The tragic wrongful death case of Haile Brockington—the 2-year-old Florida toddler left for hours in a sweltering day care center van in August, with fatal consequences—has taken a new turn. Florida’s Department of Children and Families (DCF) has determined that the child’s death was the fault of employees and was not due to a lack of procedures.
The department agreed with findings by the Palm Beach County Health Department and the Brockington family’s Miami child safety lawyers, Grossman Roth, P.A., saying the van’s driver, Amanda Inman, failed to follow state-mandated regulations when she left the toddler in the back of the vehicle for more than six hours on August 5.
Inman, along with the former director of Katie’s Kids Learning Center in Delray Beach, Petra Rodriguez, has been charged with aggravated manslaughter in Haile’s death. In late December, a Palm Beach County judge granted Inman a continuance in light of her recuperation from hip replacement surgery. She is due back in court on Feb. 25.
Florida child safety regulations require that two employees visually inspect a vehicle whenever children enter or exit it. They are also required to maintain a log noting the boarding and departure of each child. Inman, the DCF’s report stated, admitted to filing a log that said Haile got off the bus.
Haile, in fact, never left the day care center’s van that hot summer day, when temperatures surpassed 130 degrees inside the vehicle. Instead, she was found lifeless more than six hours later, still strapped in her car seat.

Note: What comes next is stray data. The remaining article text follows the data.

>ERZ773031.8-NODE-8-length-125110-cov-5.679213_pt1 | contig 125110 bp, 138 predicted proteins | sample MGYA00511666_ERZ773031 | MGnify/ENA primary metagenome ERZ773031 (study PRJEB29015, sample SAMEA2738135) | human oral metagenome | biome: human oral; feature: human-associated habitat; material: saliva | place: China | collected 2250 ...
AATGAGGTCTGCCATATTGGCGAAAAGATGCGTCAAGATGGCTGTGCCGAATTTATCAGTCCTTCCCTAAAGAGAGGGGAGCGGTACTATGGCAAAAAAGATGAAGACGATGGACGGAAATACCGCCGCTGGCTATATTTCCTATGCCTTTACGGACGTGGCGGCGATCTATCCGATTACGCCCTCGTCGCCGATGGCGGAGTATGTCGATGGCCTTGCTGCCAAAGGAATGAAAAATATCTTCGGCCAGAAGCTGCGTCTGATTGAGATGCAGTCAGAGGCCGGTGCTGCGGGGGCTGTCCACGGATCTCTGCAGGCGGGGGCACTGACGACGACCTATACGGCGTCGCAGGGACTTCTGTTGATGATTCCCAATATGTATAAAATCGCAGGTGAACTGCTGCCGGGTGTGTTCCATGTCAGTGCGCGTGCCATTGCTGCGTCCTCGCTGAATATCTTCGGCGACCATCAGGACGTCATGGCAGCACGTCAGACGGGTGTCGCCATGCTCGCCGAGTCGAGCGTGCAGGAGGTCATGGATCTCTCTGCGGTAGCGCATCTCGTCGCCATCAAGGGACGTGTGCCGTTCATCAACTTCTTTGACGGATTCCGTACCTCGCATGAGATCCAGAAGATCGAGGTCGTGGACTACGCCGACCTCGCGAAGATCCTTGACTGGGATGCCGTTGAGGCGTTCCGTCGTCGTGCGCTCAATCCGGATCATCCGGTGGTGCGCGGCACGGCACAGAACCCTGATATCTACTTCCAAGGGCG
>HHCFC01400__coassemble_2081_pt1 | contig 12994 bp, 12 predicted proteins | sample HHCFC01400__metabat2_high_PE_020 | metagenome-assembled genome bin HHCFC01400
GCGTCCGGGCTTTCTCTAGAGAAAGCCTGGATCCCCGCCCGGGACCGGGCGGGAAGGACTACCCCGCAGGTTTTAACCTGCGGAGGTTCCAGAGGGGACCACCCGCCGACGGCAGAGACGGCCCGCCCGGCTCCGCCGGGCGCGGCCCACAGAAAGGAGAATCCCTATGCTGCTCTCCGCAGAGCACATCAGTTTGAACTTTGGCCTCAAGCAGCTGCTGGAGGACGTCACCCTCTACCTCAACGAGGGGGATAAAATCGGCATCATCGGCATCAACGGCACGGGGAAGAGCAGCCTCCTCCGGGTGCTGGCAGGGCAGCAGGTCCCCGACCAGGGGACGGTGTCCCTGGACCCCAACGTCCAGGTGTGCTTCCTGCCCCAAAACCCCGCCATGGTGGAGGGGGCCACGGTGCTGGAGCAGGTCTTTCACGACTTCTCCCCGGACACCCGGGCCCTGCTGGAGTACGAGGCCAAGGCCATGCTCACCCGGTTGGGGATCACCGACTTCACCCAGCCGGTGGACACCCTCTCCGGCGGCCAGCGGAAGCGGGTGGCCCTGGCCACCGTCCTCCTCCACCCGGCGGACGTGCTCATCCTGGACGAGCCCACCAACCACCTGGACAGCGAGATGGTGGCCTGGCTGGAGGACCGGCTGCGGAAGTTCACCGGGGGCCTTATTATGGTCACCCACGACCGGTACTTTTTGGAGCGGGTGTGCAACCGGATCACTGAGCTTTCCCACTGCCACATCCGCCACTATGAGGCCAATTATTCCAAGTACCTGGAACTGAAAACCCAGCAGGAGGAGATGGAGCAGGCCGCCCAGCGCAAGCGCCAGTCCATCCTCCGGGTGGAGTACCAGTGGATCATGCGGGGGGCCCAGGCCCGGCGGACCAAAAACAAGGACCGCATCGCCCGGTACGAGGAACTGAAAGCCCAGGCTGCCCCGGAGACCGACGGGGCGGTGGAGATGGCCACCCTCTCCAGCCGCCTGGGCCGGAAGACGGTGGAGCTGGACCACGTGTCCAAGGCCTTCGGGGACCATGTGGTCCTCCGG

The Brockington family’s lawyers at Grossman Roth filed a wrongful death suit against the owners of Katie’s Kids Learning Center, Kathryn Muhammad and Barbara Dilthey—each of whom has already been fined $2,000 by the state for numerous health department violations.
Haile’s parents and lawyers have also called for stricter child safety measures in Florida—measures that go beyond requiring that names be checked off a list when children board and leave a day care vehicle.
One measure, which would mandate that a safety alarm sound until the driver walks the length of the vehicle to turn it off, has already been announced; it is expected to be brought before the next session of the Florida legislature. While the measure will come too late to save Haile, her parents and Grossman Roth wrongful death lawyers hope that it will prevent other needless, senseless deaths.
*This news story was brought to you by the child safety and Miami wrongful death attorneys at Grossman Roth, P.A. For three decades, we’ve been fighting for—and coming through for—those needlessly injured by the negligence of others. Along the way, we’ve become one of south Florida’s preeminent firms for wrongful death lawsuits and personal injury claims, helping clients obtain the recovery they deserve.